majority, which is now only 79 of 150 seats. On 11 January Cernak accused 
SNP Honorary Chairman Jozef Prokes, an alleged author of the statement, of 
working against the SNP's executive leadership. Expressing frustration 
with MDS policies, Cernak said the creation of his SNP faction shows "that 
not all deputies of the SNP are in the group which defends only the 
interests of the MDS," TASR reports. In a 13 January meeting of the SNP 
parliamentary deputies with representatives in the former Czechoslovak 
Federal Assembly, the former federal parliamentarians expressed their 
distrust in the current SNP leadership. Sharon Fisher, RFE/RL, Inc.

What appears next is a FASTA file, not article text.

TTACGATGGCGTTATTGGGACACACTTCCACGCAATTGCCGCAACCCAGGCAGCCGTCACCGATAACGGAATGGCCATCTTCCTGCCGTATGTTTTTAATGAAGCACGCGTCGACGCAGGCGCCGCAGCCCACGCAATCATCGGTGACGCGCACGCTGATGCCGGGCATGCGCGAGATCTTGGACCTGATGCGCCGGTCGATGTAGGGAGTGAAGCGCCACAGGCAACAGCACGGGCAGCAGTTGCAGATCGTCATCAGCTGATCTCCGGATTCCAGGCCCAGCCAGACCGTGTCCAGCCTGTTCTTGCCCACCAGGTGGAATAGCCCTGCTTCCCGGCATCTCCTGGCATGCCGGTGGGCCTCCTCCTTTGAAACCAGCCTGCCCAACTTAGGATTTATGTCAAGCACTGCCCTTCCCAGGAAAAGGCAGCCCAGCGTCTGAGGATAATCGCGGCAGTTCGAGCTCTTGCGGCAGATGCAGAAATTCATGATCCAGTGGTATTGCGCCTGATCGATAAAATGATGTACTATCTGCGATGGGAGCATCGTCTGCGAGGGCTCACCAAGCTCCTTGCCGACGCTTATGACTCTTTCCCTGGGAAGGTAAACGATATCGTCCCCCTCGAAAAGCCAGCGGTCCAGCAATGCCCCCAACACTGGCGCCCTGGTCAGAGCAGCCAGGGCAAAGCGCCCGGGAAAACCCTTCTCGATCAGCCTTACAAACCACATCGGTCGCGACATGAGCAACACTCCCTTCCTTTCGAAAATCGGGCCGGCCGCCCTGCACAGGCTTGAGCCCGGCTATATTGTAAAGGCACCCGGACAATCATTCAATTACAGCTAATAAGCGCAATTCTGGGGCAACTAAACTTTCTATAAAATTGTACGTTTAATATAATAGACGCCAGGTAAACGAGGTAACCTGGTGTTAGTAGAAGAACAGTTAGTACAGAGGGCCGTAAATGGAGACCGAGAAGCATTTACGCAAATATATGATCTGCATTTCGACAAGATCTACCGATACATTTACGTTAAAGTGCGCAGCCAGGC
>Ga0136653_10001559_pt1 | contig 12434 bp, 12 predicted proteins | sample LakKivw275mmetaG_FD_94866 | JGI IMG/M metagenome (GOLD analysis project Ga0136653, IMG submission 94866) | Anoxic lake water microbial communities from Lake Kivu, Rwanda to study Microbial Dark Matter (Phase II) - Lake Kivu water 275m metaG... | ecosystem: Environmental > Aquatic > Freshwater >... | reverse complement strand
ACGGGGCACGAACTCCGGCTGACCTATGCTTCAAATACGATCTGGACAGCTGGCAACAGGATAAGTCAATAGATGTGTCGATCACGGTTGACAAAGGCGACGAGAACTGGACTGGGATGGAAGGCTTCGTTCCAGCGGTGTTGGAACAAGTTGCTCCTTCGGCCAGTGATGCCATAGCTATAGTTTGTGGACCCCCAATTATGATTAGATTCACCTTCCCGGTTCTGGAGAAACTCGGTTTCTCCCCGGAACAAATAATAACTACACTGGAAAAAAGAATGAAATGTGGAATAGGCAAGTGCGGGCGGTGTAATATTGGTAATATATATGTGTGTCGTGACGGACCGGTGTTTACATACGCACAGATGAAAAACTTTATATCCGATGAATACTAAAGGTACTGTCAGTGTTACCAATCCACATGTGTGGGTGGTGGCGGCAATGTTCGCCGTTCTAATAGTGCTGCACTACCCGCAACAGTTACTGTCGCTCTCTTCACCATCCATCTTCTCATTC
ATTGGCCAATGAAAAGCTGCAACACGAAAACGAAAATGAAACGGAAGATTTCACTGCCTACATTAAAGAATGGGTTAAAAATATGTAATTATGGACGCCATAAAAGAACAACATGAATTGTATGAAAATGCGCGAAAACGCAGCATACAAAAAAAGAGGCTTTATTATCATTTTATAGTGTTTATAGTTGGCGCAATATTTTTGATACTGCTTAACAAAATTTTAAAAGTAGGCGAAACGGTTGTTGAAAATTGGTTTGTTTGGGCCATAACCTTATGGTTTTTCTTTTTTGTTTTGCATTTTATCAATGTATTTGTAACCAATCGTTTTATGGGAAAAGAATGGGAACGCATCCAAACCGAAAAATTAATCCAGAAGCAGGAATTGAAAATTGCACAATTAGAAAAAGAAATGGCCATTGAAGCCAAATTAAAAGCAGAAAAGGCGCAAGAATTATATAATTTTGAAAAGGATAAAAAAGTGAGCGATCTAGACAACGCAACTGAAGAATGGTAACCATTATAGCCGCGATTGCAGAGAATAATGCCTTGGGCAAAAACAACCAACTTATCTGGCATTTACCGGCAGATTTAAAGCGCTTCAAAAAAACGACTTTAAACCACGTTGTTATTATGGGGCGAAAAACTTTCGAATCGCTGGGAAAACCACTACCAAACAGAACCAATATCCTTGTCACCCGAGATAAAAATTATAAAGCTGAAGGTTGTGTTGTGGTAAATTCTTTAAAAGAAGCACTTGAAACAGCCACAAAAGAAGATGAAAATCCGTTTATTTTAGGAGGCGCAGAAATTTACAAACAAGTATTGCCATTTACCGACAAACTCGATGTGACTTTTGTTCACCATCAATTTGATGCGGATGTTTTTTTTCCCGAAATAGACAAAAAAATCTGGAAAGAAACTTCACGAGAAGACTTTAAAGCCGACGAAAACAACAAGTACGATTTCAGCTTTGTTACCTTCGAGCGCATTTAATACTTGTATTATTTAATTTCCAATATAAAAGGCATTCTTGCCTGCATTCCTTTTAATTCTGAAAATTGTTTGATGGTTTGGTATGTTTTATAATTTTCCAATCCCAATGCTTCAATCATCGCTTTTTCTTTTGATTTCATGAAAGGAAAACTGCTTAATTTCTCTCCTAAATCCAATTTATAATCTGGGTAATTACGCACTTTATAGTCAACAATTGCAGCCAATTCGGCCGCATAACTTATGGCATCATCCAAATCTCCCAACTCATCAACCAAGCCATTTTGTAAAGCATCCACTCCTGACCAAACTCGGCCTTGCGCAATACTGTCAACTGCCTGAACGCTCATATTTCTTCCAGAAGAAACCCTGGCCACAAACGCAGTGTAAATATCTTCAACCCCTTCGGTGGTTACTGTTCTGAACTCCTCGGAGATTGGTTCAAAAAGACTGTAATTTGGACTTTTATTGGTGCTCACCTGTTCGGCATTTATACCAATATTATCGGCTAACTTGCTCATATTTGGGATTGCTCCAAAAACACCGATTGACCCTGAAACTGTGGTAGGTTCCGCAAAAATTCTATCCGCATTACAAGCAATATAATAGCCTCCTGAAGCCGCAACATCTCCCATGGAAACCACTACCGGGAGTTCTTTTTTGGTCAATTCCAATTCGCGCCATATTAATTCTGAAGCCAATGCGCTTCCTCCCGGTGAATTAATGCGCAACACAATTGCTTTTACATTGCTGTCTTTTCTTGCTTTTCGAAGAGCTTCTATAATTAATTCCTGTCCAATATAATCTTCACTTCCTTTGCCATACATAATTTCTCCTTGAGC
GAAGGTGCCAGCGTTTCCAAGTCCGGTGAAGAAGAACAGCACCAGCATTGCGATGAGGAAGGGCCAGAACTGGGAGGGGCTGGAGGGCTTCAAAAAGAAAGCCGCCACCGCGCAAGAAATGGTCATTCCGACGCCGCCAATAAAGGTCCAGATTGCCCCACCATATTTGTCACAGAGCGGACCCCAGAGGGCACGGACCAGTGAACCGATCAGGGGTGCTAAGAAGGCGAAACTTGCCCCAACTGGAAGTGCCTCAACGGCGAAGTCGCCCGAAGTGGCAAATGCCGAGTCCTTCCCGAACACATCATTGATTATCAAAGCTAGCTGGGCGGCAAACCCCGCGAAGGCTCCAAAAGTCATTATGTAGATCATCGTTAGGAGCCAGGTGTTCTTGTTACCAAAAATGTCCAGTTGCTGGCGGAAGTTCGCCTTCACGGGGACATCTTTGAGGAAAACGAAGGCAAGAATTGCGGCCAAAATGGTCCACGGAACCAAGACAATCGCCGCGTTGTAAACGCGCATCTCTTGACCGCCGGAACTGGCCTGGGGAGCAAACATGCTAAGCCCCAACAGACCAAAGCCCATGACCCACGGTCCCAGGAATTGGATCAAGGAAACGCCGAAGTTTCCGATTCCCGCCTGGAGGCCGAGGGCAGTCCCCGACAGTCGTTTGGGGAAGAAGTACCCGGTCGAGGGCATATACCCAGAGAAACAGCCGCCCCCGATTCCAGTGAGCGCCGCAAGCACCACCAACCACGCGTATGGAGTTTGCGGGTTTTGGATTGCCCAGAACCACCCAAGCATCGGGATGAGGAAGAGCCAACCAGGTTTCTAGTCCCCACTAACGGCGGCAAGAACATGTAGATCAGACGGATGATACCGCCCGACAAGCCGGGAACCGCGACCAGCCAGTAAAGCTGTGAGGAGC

BULGARIA TO BUY UP COMMERCIAL DEBT? Returning from a two-day meeting with 
representatives of commercial creditors in Frankfurt, on 13 January 
Finance Minister Stoyan Aleksandrov told reporters that Bulgaria may seek 
to resolve its considerable debt problems by purchasing liabilities 
directly from the country's major creditors. Aleksandrov said that, if 
parliament lends its support, the government will launch an international 
campaign to promote the repurchasing scheme, as well as to persuade some 
creditors to invest in Bulgaria. Bulgaria owes more than $9 billion to its 
commercial creditors and the debt is currently sold for slightly above 35 
cents per owed dollar on the open market. Kjell Engelbrekt, RFE/RL, Inc.

US OPENS INFORMATION OFFICE IN CLUJ. Radio Bucharest reported on 13 
January that the United States opened an information office in